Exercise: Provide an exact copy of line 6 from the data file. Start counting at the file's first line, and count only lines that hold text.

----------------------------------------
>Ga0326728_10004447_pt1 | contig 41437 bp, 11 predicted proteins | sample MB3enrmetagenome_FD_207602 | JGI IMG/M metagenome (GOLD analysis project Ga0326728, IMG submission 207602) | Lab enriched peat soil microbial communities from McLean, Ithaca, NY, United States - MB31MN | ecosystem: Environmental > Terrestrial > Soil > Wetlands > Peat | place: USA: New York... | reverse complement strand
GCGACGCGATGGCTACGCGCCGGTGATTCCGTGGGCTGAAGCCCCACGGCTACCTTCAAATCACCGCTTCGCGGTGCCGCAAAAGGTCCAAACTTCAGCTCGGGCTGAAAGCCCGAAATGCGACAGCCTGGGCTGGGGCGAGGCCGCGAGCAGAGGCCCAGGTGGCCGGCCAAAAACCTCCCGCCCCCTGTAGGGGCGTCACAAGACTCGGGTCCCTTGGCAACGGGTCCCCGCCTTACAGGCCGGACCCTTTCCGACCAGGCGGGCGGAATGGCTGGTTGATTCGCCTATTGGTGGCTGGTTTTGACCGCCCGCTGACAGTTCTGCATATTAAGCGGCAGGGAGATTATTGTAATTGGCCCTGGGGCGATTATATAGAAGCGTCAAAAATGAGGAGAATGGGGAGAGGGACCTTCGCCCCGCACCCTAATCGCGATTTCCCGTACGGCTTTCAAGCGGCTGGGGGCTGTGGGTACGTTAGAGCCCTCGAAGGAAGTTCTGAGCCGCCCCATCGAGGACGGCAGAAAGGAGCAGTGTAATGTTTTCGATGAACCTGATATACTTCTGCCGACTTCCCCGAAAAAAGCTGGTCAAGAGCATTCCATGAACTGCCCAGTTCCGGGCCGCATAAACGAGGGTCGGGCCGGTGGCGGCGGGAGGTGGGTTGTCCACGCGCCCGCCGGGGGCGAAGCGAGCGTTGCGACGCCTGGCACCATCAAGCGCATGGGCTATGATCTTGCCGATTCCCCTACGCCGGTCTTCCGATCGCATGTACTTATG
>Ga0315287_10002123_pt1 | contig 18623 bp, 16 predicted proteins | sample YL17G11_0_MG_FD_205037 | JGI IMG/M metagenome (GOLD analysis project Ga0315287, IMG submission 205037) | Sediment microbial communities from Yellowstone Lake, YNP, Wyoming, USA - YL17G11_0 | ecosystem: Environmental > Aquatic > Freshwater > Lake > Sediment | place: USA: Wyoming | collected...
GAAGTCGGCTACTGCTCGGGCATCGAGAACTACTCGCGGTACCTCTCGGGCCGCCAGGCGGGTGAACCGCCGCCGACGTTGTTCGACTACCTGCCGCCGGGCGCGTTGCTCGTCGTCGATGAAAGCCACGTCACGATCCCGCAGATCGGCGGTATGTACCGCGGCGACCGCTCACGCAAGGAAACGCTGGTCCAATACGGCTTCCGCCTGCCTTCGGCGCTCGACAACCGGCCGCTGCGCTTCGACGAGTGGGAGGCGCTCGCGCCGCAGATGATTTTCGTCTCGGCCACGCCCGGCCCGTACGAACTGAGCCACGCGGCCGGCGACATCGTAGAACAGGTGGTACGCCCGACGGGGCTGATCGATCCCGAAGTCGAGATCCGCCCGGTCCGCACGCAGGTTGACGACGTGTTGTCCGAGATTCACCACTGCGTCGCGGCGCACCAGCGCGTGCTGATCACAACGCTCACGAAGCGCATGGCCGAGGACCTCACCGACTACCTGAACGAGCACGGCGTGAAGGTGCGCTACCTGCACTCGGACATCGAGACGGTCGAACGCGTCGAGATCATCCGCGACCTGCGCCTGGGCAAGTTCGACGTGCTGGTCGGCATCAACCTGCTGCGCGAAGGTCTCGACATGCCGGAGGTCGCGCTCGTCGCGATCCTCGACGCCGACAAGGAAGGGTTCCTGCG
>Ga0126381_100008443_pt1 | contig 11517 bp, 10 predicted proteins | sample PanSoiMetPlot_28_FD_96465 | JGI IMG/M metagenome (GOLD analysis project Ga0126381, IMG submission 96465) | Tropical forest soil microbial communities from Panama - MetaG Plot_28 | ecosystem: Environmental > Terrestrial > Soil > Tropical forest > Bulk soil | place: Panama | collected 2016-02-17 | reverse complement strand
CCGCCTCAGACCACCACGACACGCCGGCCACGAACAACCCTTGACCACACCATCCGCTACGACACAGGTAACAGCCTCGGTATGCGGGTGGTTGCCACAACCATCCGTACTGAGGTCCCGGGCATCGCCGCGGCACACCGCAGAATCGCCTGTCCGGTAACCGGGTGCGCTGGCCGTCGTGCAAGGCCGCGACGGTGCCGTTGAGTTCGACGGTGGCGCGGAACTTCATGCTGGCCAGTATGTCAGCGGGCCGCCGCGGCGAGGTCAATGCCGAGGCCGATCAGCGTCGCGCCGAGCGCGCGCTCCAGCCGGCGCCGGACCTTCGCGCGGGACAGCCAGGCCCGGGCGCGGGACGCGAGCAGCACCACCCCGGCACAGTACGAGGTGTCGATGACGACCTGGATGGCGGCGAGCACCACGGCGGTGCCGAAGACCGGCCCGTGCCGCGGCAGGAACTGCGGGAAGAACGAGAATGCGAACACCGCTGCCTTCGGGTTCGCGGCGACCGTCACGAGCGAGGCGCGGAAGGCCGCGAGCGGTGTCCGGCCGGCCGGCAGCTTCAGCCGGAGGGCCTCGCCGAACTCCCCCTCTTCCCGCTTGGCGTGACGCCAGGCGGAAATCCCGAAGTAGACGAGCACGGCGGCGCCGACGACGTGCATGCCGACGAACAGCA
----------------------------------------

CCGCCTCAGACCACCACGACACGCCGGCCACGAACAACCCTTGACCACACCATCCGCTACGACACAGGTAACAGCCTCGGTATGCGGGTGGTTGCCACAACCATCCGTACTGAGGTCCCGGGCATCGCCGCGGCACACCGCAGAATCGCCTGTCCGGTAACCGGGTGCGCTGGCCGTCGTGCAAGGCCGCGACGGTGCCGTTGAGTTCGACGGTGGCGCGGAACTTCATGCTGGCCAGTATGTCAGCGGGCCGCCGCGGCGAGGTCAATGCCGAGGCCGATCAGCGTCGCGCCGAGCGCGCGCTCCAGCCGGCGCCGGACCTTCGCGCGGGACAGCCAGGCCCGGGCGCGGGACGCGAGCAGCACCACCCCGGCACAGTACGAGGTGTCGATGACGACCTGGATGGCGGCGAGCACCACGGCGGTGCCGAAGACCGGCCCGTGCCGCGGCAGGAACTGCGGGAAGAACGAGAATGCGAACACCGCTGCCTTCGGGTTCGCGGCGACCGTCACGAGCGAGGCGCGGAAGGCCGCGAGCGGTGTCCGGCCGGCCGGCAGCTTCAGCCGGAGGGCCTCGCCGAACTCCCCCTCTTCCCGCTTGGCGTGACGCCAGGCGGAAATCCCGAAGTAGACGAGCACGGCGGCGCCGACGACGTGCATGCCGACGAACAGCA